Yet immigration pressures are so strong here and the place is so inaccessible that the Border Patrol has constructed a station along El Camino del Diablo. It's meticulously positioned to stay within the right of way along the road, which isn't part of the wilderness area. Crews live here, rotating in for seven-day shifts.

Environmentalists have long complained that the Border Patrol is part of the problem, carelessly tearing up the landscape in pursuit of UDAs (the widely used abbreviation for the official term, "undocumented aliens").

But Roger Di Rosa, manager of Cabeza Prieta, says the Border Patrol has become more environmentally aware. Agents now learn about the restrictions of operating in a wilderness area, including no motorized equipment and no mechanized transportation....

But some members of Congress are still doubters. They should join Curt McCasland in a walk across the Growler Valley.

The refuge's assistant manager spends a lot of time monitoring and recording the impact of illegal immigration and smuggling.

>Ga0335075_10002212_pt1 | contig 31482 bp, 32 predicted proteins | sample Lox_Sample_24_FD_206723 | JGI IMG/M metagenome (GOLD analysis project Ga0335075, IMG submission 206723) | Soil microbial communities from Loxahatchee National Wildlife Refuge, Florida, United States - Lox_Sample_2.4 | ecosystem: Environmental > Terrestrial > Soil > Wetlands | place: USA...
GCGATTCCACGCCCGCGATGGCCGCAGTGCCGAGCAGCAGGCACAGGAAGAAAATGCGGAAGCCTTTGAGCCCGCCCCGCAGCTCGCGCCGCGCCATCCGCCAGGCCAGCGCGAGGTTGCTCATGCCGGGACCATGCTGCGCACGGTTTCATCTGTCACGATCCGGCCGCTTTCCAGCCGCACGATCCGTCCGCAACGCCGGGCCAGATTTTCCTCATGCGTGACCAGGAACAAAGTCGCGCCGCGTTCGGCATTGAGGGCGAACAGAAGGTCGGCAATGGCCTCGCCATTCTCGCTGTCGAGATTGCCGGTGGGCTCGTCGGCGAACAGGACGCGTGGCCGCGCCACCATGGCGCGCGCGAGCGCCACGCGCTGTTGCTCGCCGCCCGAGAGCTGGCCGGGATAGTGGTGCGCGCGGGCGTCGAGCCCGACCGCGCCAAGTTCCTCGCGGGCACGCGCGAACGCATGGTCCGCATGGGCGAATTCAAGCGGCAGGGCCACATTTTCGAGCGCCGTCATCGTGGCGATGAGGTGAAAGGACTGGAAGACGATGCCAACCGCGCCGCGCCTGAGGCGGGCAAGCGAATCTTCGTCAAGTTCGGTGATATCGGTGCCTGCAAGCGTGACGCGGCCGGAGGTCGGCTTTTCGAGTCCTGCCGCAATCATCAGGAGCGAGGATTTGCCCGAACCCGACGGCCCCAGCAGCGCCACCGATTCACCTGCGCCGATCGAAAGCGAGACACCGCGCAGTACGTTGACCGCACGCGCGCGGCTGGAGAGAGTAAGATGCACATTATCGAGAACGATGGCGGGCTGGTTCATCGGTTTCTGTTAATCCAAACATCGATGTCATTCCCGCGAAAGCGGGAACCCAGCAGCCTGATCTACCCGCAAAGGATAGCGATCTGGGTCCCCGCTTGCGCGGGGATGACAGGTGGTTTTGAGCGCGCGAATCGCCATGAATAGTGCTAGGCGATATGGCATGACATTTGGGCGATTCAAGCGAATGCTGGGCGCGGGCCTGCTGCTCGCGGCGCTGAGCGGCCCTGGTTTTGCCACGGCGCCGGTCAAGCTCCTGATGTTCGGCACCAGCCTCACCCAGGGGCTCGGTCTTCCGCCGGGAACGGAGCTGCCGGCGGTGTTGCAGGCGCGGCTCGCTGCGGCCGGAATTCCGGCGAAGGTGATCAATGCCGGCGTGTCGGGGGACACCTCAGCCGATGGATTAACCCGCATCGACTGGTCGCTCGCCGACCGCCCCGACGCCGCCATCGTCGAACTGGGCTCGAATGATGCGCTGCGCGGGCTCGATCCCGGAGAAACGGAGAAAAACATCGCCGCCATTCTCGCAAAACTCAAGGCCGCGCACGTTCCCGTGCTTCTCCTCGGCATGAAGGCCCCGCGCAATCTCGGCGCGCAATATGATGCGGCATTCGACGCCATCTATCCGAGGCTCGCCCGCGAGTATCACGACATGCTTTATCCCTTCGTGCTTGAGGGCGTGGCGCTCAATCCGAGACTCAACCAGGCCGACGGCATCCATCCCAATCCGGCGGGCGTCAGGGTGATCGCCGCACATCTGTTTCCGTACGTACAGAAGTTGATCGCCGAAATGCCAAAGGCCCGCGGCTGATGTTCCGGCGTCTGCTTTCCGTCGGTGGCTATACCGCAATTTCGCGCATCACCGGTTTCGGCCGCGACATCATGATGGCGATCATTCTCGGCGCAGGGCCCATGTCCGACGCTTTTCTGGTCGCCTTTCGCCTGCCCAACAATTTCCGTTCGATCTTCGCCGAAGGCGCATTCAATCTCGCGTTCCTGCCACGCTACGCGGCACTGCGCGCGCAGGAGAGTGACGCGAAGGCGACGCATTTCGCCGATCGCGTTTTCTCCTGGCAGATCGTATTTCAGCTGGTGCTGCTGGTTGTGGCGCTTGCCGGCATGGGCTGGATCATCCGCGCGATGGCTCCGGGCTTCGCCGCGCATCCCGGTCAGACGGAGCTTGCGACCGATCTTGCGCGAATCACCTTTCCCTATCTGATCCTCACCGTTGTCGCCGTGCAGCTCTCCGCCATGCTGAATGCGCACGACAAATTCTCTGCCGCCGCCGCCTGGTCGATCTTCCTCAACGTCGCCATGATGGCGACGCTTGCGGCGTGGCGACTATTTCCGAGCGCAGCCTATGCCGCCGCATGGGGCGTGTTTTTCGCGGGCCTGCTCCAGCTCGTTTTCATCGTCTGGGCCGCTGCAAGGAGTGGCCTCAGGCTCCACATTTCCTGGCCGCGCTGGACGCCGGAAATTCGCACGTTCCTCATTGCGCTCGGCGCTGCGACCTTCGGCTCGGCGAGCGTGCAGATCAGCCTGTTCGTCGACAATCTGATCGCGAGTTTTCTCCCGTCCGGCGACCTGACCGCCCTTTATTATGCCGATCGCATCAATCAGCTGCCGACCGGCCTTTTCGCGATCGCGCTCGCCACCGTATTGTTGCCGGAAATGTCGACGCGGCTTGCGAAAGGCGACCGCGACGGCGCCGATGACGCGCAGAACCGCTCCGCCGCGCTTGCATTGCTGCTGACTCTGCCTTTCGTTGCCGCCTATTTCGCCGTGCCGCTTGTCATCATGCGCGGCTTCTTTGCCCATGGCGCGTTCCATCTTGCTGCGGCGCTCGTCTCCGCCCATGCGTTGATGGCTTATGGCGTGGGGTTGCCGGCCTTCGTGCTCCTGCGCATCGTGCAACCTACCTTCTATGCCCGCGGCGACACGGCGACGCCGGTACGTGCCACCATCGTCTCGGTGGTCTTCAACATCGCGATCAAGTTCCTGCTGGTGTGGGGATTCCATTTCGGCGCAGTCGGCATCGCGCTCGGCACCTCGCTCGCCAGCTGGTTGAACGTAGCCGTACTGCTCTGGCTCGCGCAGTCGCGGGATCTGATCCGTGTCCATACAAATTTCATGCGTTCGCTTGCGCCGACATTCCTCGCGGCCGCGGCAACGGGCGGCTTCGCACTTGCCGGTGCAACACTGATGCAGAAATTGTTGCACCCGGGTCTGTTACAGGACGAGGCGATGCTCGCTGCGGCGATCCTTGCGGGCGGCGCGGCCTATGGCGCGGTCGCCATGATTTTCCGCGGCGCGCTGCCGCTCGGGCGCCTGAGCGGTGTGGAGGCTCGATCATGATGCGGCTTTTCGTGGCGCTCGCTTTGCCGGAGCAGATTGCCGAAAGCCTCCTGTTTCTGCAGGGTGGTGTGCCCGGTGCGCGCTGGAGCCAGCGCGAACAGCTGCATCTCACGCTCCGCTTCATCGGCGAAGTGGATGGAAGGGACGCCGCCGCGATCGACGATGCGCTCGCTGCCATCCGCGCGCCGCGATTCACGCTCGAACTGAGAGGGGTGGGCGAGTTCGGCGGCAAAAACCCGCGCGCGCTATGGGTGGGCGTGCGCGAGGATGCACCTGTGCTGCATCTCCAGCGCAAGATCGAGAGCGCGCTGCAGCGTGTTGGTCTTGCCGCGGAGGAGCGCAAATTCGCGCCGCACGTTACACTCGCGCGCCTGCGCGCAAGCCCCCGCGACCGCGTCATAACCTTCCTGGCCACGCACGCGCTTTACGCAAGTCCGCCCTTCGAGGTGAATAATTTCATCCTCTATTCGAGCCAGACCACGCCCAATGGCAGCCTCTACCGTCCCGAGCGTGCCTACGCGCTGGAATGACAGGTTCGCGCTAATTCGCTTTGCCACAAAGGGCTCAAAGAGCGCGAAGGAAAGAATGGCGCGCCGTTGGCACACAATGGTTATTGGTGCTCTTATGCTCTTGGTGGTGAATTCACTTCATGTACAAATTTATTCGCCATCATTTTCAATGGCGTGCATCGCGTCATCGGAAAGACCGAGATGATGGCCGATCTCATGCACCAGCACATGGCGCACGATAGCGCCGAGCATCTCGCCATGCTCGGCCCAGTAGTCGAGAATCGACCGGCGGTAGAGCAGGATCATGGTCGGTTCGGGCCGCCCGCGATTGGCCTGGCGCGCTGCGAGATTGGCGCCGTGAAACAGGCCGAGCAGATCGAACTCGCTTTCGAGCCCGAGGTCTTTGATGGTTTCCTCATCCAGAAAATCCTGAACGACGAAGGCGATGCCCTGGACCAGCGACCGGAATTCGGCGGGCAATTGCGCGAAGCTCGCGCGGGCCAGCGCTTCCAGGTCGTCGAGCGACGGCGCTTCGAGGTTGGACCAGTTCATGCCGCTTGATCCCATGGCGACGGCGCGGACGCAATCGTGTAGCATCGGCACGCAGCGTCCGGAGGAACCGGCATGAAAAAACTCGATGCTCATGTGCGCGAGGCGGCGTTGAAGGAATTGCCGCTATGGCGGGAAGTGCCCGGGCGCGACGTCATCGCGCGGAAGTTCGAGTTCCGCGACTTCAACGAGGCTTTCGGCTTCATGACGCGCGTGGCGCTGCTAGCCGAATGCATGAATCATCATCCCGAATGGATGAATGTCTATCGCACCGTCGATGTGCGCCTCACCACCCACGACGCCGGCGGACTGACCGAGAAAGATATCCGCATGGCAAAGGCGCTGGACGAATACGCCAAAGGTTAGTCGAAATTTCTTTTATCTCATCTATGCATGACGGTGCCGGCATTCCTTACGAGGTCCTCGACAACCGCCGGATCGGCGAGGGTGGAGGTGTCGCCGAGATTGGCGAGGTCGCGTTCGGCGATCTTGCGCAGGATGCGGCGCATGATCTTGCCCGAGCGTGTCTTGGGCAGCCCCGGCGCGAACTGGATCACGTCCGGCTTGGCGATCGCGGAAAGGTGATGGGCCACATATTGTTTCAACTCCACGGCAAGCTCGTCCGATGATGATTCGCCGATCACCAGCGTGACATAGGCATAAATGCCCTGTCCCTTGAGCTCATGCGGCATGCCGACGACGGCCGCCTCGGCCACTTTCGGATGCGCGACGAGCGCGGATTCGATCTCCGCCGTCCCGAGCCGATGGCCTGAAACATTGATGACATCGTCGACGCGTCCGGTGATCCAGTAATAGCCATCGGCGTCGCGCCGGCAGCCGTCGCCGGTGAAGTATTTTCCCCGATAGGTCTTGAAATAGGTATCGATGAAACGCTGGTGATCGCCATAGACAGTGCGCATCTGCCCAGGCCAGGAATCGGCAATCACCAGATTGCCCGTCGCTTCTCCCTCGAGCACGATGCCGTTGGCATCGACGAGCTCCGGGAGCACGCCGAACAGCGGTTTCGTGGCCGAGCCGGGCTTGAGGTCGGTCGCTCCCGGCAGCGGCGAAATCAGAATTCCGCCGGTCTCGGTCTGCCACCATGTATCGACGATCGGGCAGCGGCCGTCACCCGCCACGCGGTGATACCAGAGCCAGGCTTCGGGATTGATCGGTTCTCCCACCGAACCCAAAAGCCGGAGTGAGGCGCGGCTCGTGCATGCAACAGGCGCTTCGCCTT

"It's like recording the death of a system," he says. "It can be really depressing."

The last time McCasland checked the Growler Valley, he counted a road every eighth of a mile. After a rainstorm, each one acts like a little dike and canal, diverting the normal flow of water. Cheated of moisture, McCasland fears, much of the valley's native plant cover will eventually disappear. The roads not only change water flows, they also bring in aggressive species of plants that don't belong in the Sonoran Desert. Vehicles carry the seeds on their tires and churn up soil so new plants can take root....